Techno-economic and business case assessment of low carbon technologies in distributed multi-energy systems

Nicholas Good, Eduardo A. Martínez Ceseña, Lingxi Zhang, Pierluigi Mancarella

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Increasing focus on energy affordability and environmental impact is drawing interest towards the potential value of low carbon technology (LCT) interventions in buildings and district energy systems. Relevant interventions may include improvements of the insulation levels and installation of low carbon and renewable generation technologies (e.g., combined heat and power, photovoltaics, heat pumps). These LCT interventions for both electricity and heat supply can, in principle, reduce energy costs and CO2 emissions for final energy consumers. This can be achieved by coupling, and possibly optimising, multiple energy vectors from traditionally independent systems (e.g., electricity, heat and gas). However, this transition to distributed multi-energy systems introduces complex physical and commercial interactions between the different energy vectors. Further, these interactions can be fundamentally different at different aggregation levels (e.g., premises, district, and commercial level). This makes the assessment of business cases for LCT interventions in a multi-energy context a grand challenge, and given the potentially disruptive commercial impact of many such novel technologies, such complexity might result in a barrier to their development. In light of this, this paper proposes a techno-economic framework for the assessment of business cases of LCTs, which systematically models the physical and commercial multi-energy flows at the premises, grid connection point, and commercial levels. This is particularly important given the commonly asymmetrical nature of various energy price components, which can have significant effects on the business cases of LCTs and associated actors (e.g., retailers and energy service companies). The proposed framework is demonstrated through a series of case studies that highlight the value of various LCT interventions and of aggregation, in terms of energy, emission and operational cash flow metrics. The relevance and importance of the framework to developing business cases for various energy system actors, including policy makers and regulators, is discussed, with the final aim of facilitating the uptake of low carbon multi-energy technologies.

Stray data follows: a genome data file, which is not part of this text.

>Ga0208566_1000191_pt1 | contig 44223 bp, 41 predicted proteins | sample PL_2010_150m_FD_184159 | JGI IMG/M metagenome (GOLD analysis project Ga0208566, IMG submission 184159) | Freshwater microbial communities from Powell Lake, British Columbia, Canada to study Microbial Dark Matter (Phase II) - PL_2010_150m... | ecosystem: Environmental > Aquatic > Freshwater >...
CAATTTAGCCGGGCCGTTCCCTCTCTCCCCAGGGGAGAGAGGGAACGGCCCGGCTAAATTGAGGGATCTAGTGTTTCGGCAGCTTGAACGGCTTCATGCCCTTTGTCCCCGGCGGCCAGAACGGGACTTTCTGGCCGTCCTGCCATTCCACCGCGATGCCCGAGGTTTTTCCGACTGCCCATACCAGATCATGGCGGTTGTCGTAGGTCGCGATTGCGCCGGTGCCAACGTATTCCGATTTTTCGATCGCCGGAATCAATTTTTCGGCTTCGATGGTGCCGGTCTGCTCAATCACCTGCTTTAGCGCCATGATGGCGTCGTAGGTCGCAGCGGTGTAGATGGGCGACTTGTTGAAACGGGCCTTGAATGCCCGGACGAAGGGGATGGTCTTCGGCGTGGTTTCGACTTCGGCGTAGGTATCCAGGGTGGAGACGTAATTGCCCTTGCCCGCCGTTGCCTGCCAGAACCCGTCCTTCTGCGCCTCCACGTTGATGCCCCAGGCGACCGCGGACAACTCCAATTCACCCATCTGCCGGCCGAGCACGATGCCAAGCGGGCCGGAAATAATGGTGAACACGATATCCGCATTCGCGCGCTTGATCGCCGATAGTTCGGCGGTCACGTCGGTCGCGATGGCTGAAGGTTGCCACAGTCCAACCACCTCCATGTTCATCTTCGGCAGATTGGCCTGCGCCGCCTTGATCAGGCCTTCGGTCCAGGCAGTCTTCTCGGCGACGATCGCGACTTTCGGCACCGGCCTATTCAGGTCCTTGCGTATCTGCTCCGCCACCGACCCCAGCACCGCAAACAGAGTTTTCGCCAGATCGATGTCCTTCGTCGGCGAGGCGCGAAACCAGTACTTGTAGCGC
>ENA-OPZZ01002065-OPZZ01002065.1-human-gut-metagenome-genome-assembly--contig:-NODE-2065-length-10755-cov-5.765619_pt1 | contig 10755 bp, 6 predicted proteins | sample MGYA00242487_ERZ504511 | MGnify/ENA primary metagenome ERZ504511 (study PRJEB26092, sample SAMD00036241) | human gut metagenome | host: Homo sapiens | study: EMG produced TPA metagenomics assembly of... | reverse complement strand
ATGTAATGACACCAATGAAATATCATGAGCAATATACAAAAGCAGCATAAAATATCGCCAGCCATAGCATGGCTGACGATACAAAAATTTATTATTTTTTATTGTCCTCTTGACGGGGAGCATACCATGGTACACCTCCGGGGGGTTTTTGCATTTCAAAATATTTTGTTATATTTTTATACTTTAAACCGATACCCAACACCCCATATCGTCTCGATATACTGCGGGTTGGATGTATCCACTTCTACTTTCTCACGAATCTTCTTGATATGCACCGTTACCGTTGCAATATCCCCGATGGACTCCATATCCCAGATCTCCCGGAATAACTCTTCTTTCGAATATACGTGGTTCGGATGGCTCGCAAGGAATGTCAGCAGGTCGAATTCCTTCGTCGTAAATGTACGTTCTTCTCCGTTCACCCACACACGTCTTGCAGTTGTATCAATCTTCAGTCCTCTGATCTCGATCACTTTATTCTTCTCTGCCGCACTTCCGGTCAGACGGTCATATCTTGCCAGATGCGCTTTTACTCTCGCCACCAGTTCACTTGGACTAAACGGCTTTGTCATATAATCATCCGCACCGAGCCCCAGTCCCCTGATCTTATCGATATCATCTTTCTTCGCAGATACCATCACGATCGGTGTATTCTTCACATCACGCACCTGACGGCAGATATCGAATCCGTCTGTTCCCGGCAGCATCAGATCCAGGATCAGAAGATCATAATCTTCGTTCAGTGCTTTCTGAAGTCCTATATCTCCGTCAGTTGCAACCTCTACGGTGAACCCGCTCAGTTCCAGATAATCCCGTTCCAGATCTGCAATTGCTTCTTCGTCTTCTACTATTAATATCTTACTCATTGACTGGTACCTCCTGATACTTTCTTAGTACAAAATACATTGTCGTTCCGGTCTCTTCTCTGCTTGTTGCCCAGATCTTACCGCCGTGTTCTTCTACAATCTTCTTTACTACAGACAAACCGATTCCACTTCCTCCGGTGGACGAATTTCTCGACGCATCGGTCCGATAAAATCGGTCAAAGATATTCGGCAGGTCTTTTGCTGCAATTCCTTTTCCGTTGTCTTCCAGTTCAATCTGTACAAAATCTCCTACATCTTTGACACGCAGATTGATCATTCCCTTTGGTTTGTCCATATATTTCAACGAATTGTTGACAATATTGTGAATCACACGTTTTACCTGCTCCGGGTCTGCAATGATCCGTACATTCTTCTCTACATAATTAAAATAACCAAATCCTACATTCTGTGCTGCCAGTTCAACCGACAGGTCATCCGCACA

Original languageEnglish
Pages (from-to)158-172
Number of pages15
JournalApplied Energy
Publication statusPublished - 1 Apr 2016


  • Business cases
  • Integrated energy systems
  • Low carbon technologies
  • Multi-energy systems
  • Renewable energy


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